Childhood Food Insecurity 2018-2019 in Maine

Change Indicator

Why This Indicator Matters

Children who are food insecure have trouble doing their best in school. Food insecurity can have lifelong impacts on children's physical health, mental health and earning potential.
Chronic food insecurity causes stress among children that alters their normal brain development.

For more information see,
Food insecurity affects well-being

What the data shows
In 2019, the Maine state rate of child food insecurity was 18.1% compared to 19.1% in 2018. Maine ranked last in New England and also had a higher rate than the other Northeast states of New York, New Jersey, Pennsylvania, Delaware and Maryland.

 In 2019, the counties with the highest rates of child food insecurity were the rural counties of Piscataquis, (25.4%) , Somerset (26.5%) and Washington (25.7%) Cumberland and York Counties had the lowest rates, at 13.6% and 14.8% respectively.
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Data Provided By

Definitions: Children under age 18 living in households, where in the previous 12 months, there was an uncertainty of having, or an inability to acquire, enough food for all household members because of insufficient money or other resources.
Children under age 18 living in households, where in the previous 12 months, there was an uncertainty of having, or an inability to acquire, enough food for all household members because of insufficient money or other resources. 

Food insecurity refers to USDA’s measure of lack of access, at times, to enough food for an active, healthy life for all household members and limited or uncertain availability of nutritionally adequate foods. Food insecure households are not necessarily food insecure all the time. Food insecurity may reflect a household’s need to make trade-offs between important basic needs, such as housing or medical bills, and purchasing nutritionally adequate foods.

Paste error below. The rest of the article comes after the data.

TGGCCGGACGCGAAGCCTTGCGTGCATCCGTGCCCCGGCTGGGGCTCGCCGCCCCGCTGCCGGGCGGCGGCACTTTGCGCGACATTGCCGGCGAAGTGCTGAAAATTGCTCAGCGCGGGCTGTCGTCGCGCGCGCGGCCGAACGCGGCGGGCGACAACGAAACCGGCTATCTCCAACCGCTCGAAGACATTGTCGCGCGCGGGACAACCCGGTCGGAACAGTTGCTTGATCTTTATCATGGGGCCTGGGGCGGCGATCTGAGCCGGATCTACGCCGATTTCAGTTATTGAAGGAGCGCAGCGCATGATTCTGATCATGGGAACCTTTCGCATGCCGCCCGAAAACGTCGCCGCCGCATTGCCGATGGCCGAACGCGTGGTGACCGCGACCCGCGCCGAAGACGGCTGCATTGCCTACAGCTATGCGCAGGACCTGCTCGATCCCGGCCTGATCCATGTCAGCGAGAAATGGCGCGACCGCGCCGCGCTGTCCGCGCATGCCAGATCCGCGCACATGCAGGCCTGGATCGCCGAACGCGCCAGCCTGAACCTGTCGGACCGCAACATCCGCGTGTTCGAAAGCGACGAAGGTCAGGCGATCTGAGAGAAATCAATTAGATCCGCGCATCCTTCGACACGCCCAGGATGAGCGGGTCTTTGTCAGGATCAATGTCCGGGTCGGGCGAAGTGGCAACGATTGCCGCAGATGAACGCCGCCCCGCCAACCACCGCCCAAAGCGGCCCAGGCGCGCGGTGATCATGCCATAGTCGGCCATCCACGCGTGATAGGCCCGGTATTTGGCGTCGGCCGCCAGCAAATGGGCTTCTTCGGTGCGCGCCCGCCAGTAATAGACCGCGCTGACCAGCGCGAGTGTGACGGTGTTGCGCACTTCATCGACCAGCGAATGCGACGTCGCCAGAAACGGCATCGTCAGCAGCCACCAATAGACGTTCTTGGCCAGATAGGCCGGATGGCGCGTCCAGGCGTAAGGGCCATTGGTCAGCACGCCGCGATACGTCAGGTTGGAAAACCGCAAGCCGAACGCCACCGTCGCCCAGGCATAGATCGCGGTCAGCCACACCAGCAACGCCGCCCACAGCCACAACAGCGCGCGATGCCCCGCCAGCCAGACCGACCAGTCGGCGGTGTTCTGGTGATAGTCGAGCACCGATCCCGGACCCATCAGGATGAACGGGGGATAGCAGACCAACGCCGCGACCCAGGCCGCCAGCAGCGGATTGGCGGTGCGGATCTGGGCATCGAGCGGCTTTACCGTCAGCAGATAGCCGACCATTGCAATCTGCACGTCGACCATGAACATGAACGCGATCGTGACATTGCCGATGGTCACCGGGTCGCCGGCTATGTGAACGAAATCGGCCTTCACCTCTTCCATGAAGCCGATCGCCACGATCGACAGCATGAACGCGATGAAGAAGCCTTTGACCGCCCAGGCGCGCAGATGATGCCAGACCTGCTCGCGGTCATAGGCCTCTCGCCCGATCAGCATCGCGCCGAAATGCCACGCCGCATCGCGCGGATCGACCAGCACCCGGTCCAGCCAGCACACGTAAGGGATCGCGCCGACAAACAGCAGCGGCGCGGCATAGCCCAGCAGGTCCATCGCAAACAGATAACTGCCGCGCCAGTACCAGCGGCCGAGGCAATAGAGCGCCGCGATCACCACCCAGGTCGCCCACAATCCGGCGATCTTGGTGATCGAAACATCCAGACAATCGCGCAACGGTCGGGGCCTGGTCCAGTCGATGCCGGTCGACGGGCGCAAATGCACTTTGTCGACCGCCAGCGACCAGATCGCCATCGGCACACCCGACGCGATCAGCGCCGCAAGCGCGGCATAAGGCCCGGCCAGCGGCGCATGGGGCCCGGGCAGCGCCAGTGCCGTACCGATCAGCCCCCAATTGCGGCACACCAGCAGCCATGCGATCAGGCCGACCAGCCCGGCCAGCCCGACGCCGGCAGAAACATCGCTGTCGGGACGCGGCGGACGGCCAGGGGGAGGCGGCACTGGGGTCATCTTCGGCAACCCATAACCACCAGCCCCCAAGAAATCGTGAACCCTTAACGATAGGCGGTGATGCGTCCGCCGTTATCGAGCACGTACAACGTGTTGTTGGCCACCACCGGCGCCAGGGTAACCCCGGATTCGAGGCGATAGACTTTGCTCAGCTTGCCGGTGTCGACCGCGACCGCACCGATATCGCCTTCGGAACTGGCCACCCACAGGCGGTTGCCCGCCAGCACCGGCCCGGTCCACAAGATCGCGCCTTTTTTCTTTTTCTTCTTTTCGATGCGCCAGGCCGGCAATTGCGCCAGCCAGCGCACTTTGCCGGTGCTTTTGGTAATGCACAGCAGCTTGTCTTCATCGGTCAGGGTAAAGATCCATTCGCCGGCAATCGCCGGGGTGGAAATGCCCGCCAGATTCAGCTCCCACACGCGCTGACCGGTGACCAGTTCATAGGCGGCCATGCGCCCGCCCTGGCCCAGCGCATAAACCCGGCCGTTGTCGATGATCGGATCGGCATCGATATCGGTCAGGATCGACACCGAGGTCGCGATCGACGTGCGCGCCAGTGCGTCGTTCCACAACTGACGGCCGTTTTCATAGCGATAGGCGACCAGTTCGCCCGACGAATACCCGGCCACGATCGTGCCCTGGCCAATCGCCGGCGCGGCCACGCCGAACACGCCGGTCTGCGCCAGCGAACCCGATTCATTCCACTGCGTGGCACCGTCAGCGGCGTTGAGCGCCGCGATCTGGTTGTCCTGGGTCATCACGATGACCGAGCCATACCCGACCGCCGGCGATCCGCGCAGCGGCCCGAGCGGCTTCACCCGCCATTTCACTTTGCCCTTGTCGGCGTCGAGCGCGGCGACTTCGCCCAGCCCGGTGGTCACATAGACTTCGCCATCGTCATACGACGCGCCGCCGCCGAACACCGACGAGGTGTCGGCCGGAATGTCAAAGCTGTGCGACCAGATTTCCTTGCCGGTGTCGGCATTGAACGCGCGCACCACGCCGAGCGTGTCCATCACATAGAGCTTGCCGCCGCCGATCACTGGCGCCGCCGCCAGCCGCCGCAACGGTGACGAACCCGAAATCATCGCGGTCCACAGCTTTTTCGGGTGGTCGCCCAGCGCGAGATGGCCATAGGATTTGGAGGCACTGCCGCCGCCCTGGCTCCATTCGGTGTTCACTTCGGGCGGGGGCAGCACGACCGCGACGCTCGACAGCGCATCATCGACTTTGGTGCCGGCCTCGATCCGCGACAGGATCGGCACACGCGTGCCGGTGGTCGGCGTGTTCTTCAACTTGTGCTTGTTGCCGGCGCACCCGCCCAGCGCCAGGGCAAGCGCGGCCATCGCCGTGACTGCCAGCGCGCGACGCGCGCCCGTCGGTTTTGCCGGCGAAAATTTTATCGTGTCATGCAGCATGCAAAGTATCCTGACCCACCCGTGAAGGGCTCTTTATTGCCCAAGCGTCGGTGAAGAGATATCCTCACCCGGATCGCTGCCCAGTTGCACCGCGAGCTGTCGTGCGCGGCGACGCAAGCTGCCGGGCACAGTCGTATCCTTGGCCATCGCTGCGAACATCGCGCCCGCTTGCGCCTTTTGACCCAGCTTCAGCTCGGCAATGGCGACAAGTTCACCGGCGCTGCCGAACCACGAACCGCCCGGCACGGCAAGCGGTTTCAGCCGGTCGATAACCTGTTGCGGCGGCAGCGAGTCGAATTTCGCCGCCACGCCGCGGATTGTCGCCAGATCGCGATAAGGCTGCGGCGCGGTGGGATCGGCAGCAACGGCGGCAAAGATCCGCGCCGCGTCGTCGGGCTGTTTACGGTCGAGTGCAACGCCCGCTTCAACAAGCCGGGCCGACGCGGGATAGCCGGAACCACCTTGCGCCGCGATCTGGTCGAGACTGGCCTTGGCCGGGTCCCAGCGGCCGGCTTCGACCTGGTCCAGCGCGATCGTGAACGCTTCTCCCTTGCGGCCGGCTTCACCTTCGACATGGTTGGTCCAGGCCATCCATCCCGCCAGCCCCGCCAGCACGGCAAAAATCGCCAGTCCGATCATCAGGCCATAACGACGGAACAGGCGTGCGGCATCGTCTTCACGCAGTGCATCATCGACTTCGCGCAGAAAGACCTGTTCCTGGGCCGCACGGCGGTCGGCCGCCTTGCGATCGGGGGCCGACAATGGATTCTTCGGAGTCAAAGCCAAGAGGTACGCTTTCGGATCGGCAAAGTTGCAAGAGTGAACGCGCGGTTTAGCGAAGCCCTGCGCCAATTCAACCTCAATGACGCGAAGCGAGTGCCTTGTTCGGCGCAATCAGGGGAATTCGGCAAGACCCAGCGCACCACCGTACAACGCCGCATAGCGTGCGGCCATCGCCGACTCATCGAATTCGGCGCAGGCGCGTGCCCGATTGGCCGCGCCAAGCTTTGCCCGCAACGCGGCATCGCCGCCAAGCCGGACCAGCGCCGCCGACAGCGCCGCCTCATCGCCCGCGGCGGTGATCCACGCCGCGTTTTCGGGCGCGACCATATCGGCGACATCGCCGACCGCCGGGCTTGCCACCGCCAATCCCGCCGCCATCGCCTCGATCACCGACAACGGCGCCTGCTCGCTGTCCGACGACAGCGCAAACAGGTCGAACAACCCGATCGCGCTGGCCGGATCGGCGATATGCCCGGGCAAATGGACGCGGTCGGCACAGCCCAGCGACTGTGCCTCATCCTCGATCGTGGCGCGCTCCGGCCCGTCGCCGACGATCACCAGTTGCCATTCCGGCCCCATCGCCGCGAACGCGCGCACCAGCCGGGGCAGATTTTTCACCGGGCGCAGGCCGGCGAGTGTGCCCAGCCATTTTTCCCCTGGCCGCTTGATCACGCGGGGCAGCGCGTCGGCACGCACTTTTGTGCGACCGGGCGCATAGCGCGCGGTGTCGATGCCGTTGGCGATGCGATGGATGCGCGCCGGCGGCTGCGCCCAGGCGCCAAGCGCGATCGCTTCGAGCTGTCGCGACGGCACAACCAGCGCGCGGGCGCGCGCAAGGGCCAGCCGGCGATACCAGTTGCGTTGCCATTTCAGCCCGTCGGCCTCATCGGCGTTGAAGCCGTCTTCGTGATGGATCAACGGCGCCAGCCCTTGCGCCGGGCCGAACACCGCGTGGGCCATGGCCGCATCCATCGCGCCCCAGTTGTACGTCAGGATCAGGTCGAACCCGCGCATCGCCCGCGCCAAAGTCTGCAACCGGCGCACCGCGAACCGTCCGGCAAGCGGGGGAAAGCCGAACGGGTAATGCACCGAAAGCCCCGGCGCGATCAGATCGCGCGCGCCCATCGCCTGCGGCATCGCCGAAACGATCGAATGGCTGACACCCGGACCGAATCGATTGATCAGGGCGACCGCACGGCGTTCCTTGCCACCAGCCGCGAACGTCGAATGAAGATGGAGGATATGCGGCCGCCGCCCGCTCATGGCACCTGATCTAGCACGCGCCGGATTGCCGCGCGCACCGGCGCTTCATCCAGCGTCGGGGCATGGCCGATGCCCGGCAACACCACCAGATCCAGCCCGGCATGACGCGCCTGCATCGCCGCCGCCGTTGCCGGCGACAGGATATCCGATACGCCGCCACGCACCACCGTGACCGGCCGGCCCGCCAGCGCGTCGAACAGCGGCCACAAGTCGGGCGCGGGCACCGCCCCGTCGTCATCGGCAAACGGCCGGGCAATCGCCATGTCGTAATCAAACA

Data for 2018-2019 are NOT directly comparable to data from any data due to methodological changes made for data 2018 and forward..

Data Source: Feeding America: Map the Meal Gap     produced by Feeding America. 2019 data was released in March 2021.

Due to methodological changes, data for 2018 are NOT directly comparable to data from any data due to methodological changes made in 2020.

Footnotes: Map the Meal Gap's child food insecurity rates are determined using data from the Current Population Survey on children under 18 years old in food insecure households; data from the  American Community Survey on median family incomes for households with children, child poverty rates, home ownership, and race and ethnic demographics among children; and  data from the Bureau of Labor Statistics on unemployment rates.

Data in the state totals row do not reflect the sum of all counties in that state. The state totals are aggregated from the congressional districts data in that state.

Due to methodological changes, data for 2018 and 2019 are NOT directly comparable to data from any data due to methodological changes made in 2020. According to Feeding America, "Beginning in 2020, we enhanced our food insecurity model through the inclusion of a disability rate variable and refining our poverty measure to reflect non-undergraduate student poverty. ...The estimates from Map the Meal Gap 2020 are not directly comparable to estimates from previous year…..  In most areas, our estimates would have been lower absent any changes to the underlying methodology

Uploaded: June 2021